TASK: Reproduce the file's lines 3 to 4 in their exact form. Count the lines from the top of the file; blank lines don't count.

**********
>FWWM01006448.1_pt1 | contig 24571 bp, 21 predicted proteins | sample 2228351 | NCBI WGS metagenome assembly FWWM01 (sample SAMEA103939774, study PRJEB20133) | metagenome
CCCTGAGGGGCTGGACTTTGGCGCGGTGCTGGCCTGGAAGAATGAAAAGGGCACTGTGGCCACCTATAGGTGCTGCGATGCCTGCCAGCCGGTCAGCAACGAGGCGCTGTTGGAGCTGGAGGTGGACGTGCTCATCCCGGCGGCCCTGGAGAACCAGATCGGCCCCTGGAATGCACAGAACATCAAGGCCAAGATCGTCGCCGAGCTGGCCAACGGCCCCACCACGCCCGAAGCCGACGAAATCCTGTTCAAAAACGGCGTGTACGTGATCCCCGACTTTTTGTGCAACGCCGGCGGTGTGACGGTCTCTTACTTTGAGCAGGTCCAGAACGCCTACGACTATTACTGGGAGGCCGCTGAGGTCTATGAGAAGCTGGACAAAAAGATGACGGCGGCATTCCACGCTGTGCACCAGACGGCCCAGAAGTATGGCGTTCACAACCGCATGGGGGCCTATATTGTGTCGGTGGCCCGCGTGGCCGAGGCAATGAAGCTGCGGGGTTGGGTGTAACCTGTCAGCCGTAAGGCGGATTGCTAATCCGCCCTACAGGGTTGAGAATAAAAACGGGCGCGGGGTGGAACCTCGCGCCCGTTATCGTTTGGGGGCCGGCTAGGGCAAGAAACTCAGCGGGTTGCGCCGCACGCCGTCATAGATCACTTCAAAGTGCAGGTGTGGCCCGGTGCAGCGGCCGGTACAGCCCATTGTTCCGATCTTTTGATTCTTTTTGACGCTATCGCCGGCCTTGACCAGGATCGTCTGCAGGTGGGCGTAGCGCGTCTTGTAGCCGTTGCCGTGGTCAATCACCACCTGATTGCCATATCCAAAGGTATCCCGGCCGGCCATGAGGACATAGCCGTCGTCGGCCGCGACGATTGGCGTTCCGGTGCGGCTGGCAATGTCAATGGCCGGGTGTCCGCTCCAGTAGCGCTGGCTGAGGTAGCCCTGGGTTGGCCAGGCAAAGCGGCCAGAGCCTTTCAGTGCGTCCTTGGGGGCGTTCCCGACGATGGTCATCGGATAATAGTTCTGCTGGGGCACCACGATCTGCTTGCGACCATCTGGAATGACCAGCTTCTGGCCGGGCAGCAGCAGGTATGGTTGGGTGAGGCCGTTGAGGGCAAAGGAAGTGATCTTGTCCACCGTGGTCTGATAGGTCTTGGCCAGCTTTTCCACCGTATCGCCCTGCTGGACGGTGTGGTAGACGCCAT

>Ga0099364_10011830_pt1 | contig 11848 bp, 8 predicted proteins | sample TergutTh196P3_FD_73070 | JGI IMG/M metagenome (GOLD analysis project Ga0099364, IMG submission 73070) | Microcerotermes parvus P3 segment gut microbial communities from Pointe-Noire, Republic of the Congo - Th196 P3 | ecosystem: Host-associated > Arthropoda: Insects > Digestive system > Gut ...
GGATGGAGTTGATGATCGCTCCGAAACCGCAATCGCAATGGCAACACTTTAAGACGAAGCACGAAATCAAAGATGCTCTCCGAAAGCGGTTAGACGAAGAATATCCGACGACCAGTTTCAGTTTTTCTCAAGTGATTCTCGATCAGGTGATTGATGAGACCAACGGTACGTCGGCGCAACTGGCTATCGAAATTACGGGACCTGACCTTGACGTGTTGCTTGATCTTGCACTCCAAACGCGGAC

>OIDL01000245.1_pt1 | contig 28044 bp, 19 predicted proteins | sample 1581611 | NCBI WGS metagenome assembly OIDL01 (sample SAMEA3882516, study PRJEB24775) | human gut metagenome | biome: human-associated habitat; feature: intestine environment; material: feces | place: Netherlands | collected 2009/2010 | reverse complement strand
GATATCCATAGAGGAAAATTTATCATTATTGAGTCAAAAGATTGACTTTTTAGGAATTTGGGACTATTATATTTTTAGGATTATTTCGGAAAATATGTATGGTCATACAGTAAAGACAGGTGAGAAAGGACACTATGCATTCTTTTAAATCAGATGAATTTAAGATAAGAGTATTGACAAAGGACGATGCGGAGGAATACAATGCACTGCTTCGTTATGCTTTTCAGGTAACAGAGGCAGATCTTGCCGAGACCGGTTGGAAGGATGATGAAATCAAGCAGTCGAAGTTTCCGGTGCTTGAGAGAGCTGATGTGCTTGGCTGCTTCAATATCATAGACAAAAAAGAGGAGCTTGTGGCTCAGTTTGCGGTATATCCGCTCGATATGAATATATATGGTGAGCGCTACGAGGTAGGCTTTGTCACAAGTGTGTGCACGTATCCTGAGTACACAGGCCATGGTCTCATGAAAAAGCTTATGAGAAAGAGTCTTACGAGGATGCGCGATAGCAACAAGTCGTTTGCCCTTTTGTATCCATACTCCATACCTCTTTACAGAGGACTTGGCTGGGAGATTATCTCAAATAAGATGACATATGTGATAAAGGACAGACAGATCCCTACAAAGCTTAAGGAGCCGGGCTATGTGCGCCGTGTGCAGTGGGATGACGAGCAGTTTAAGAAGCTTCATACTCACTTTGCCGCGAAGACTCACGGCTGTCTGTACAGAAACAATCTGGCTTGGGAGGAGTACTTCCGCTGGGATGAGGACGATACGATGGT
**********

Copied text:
>Ga0099364_10011830_pt1 | contig 11848 bp, 8 predicted proteins | sample TergutTh196P3_FD_73070 | JGI IMG/M metagenome (GOLD analysis project Ga0099364, IMG submission 73070) | Microcerotermes parvus P3 segment gut microbial communities from Pointe-Noire, Republic of the Congo - Th196 P3 | ecosystem: Host-associated > Arthropoda: Insects > Digestive system > Gut ...
GGATGGAGTTGATGATCGCTCCGAAACCGCAATCGCAATGGCAACACTTTAAGACGAAGCACGAAATCAAAGATGCTCTCCGAAAGCGGTTAGACGAAGAATATCCGACGACCAGTTTCAGTTTTTCTCAAGTGATTCTCGATCAGGTGATTGATGAGACCAACGGTACGTCGGCGCAACTGGCTATCGAAATTACGGGACCTGACCTTGACGTGTTGCTTGATCTTGCACTCCAAACGCGGAC